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Update on and Prospects for the GRP-NDFP Peace Negotiations

Rey Claro Casambre

Executive Director, Philippine Peace Center

April 2005




1.   The formal peace talks between the Government of the Republic of the Philippines (GRP) and the National Democratic Front of the Philippines (NDFP) continues to be in   recess.  The informal talks held last December 17-18, 2004 in Utrecht, The Netherlands, failed to produce an agreement to resume formal talks.


It will be recalled that the NDFP called for a postponement of the formal talks last August 2004, “in order to give the GRP time to comply with its commitments” made in the Oslo Statements of February 14 and April 2, 2004.  These commitments include the following:

Ø      taking effective measures, in accordance with The Hague Declaration, the JASIG and the CARHRIHL, to resolve the problem of the “terrorist” listing of the CPP, NPA and Prof. Jose Ma. Sison.

Ø      release political prisoners, especially those whose release had been approved by  GRP President Arroyo in 2001 upon recommendation of the DILG, DND, and DOJ in 2001

Ø      indemnification of human rights victims of the martial law regime


Contrary to GRP claims, the NDFP has not demanded as a precondition to the resumption of formal talks the lifting of the “terrorist” tag. What the NDFP has proposed is for the GRP  to make an official statement to the effect that (1) the GPR and NDFP both uphold Philippine sovereignty and oppose any move by any foreign power to interfere in Philippine affairs, and (2)  the “terrorist” tag has no basis in the GRP Constitution or laws.  The GRP has so far refused to make such statement.


2.  The GRP instead proposed that the NDFP declare an indefinite or prolonged ceasefire with the GRP in order to prove that it is not a terrorist organization.  From the outset, the NDFP has rejected and denounced this as a proposal for a negotiated capitulation, and as a precondition that negates the inherent character of the negotiations, in violation of the 1992 Hague Joint Declaration.


3.   The meetings of the Joint Monitoring Committee (JMC) have not taken place, with the GRP refusing to hold the meetings until the formal talks resume.   However, there is nothing in previous agreements which provides that the JMC meetings cannot be held while formal talks are recessed or suspended.  The “Operational Guidelines for the JMC” state that the JMC should meet once every quarter.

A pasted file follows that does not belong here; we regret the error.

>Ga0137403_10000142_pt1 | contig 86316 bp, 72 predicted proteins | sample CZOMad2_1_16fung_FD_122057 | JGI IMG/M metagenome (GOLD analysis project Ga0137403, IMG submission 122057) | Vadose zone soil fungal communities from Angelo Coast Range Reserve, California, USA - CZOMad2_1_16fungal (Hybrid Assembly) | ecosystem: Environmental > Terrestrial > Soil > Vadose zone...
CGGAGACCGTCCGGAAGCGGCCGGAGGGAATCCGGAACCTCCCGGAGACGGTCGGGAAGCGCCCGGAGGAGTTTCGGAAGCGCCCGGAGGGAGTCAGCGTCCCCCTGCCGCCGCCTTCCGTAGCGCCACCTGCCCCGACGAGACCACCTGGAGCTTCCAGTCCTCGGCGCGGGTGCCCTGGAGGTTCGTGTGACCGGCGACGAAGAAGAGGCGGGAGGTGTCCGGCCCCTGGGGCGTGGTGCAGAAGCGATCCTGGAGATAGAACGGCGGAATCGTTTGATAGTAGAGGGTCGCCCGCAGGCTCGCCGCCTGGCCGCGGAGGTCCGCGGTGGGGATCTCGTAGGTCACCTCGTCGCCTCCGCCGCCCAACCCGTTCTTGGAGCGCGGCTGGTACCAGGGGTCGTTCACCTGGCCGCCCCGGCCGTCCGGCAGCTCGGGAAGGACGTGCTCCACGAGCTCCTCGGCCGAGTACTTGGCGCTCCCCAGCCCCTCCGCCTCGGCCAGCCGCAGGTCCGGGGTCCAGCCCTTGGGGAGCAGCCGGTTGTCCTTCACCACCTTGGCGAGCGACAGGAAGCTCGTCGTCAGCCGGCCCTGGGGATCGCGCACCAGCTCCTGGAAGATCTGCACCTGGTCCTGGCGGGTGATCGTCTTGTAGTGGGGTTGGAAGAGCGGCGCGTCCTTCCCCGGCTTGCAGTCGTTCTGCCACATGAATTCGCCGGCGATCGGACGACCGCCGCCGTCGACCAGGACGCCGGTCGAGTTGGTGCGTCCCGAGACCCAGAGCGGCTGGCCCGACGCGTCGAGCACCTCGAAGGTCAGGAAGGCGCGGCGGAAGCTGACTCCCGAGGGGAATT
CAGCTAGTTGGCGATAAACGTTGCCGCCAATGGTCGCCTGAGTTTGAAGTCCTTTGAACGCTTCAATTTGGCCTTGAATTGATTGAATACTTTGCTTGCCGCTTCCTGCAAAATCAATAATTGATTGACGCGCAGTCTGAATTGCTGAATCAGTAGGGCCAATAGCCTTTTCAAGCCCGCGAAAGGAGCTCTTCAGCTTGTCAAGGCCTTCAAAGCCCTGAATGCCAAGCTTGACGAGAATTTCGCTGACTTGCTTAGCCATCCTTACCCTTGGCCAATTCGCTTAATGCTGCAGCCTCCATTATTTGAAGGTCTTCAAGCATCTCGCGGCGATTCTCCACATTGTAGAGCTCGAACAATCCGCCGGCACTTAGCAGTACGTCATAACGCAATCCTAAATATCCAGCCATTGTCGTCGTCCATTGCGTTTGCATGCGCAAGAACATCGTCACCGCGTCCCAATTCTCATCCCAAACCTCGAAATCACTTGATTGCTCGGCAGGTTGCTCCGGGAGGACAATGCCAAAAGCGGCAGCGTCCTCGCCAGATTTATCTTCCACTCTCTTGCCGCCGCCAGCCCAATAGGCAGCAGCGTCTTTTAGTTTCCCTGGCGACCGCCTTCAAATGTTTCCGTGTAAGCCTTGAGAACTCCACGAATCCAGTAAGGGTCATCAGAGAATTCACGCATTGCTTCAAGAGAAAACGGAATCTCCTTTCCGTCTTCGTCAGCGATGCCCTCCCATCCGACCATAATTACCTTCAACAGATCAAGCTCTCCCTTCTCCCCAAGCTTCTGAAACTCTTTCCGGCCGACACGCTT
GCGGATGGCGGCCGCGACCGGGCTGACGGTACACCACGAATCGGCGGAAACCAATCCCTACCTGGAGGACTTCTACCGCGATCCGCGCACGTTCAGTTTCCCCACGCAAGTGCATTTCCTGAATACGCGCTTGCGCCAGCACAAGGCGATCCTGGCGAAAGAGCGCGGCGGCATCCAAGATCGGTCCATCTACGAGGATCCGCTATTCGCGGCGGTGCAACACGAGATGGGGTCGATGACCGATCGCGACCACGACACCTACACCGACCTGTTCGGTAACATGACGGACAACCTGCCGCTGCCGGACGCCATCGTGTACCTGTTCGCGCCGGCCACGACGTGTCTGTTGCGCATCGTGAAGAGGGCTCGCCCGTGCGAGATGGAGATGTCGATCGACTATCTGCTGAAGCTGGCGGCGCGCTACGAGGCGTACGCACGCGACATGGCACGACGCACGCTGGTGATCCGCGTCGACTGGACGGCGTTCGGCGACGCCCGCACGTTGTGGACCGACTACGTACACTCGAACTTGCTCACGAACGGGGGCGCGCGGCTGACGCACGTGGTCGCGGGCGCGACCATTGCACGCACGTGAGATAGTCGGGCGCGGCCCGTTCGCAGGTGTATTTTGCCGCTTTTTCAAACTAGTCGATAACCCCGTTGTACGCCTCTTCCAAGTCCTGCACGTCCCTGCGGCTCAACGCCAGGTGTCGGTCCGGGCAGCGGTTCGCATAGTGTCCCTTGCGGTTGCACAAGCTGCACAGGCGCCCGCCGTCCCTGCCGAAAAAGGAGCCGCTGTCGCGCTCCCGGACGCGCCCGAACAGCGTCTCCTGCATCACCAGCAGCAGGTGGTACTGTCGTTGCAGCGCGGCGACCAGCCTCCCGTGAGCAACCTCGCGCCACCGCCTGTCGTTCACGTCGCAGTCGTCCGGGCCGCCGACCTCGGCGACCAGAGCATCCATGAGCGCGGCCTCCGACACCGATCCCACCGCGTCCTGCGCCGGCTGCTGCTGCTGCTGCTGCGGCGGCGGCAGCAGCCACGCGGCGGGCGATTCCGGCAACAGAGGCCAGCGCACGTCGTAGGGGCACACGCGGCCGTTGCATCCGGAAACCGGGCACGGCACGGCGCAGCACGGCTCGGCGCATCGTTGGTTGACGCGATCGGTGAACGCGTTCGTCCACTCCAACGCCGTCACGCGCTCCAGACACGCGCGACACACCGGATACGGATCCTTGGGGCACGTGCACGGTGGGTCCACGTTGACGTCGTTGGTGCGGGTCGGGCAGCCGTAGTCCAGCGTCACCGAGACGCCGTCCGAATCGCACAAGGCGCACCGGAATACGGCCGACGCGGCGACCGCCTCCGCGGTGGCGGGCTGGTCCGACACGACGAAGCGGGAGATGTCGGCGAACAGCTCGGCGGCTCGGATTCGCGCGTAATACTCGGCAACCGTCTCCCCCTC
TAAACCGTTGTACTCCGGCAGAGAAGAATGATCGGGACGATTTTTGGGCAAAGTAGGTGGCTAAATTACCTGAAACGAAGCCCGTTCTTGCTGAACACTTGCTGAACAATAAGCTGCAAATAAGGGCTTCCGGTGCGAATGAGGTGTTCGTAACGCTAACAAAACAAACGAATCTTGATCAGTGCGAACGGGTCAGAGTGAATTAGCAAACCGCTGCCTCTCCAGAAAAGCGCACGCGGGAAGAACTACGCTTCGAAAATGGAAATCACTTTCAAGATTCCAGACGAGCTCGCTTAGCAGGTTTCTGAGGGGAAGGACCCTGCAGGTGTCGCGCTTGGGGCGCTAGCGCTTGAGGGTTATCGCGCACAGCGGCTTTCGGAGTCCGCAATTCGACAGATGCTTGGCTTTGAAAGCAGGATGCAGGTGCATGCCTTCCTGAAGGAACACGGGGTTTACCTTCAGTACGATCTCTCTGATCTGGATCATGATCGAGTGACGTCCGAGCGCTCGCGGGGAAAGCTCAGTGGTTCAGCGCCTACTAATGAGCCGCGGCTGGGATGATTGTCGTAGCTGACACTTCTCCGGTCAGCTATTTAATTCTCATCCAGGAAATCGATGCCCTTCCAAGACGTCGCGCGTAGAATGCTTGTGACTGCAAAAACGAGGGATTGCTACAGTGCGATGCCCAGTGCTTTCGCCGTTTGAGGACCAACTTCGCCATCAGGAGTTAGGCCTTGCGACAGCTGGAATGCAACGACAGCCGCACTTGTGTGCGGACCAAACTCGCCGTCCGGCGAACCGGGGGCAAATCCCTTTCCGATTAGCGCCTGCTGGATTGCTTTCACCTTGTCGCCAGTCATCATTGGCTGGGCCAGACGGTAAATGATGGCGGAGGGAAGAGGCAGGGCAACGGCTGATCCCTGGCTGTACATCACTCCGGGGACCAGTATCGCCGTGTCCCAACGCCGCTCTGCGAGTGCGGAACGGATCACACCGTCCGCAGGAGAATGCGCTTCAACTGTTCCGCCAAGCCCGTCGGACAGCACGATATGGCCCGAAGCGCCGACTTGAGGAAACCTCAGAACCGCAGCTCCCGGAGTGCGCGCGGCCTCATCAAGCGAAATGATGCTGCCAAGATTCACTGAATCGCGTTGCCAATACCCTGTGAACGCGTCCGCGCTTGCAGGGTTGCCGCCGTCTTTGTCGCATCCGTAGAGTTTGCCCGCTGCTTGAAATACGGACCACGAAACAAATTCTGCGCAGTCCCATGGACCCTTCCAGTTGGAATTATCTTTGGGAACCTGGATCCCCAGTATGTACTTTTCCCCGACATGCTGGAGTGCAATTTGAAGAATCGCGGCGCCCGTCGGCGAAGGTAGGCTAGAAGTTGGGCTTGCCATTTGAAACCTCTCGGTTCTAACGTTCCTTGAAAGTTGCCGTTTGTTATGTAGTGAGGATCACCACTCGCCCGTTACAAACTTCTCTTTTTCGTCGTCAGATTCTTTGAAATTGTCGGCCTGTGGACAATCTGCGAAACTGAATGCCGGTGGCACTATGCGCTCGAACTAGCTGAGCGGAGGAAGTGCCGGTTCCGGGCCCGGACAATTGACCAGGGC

4. The GRP reconstituted its negotiating panel for the GRP-NDFP negotiations.  Chairman Silvestre Bello III has been removed from the panel and replaced by former DOLE Secretary and AIM Dean Nieves Confesor.  Other members of the new panel are: Anabel Abaya, Paulynn Sicam, Rene Sarmiento and Sedfrey Candelaria.  The NDFP has described this as a “phoney negotiating panel”, because “its sole objective is to prevent the resumption of the talks by preconditioning these with the pacification and capitulation of the NDFP through a demand for ‘indefinite ceasefire’…”


5. Not only has there been no significant movement in the direction of the release of political prisoners and indemnification of human rights victims under martial law. There has been an alaming wave of killings of progressive mass activists and leaders at a rate that surpasses even the worst periods of martial law.   Since November, starting with the Hacienda Luisita massacre,  more than thirty have been murdered in cold blood, while at least five have been abducted and are still missing. 


What the victims had in common was a tested and proven commitment to fight for social and economic reforms. These are the same reforms that are needed to eradicate the roots of social conflict, whether armed or unarmed.  In the truest sense, these victims were all self-sacrificing and courageous fighters for a just and lasting peace.


Aside from the Hacienda Luisita strikers and supporters who were killed in the hail of gunfire coming from army and police forces protecting the Cojuangco estate, among the prominent victims are the following:

Ø      Marcelino Beltran – Chairperson of Alyansa ng Magbubukid sa Tarlac, key witness to the massacre of Hacienda Luisita strikers and supporters

Ø      Abelardo Ladera – Tarlac City Councilor and staunch supporter of the Hacienda Luisita  workers and farmers, who brought the Hacienda Luisita problem to the attention of the GRP and NDFP negotiating panels in The Netherlands in the December informal talks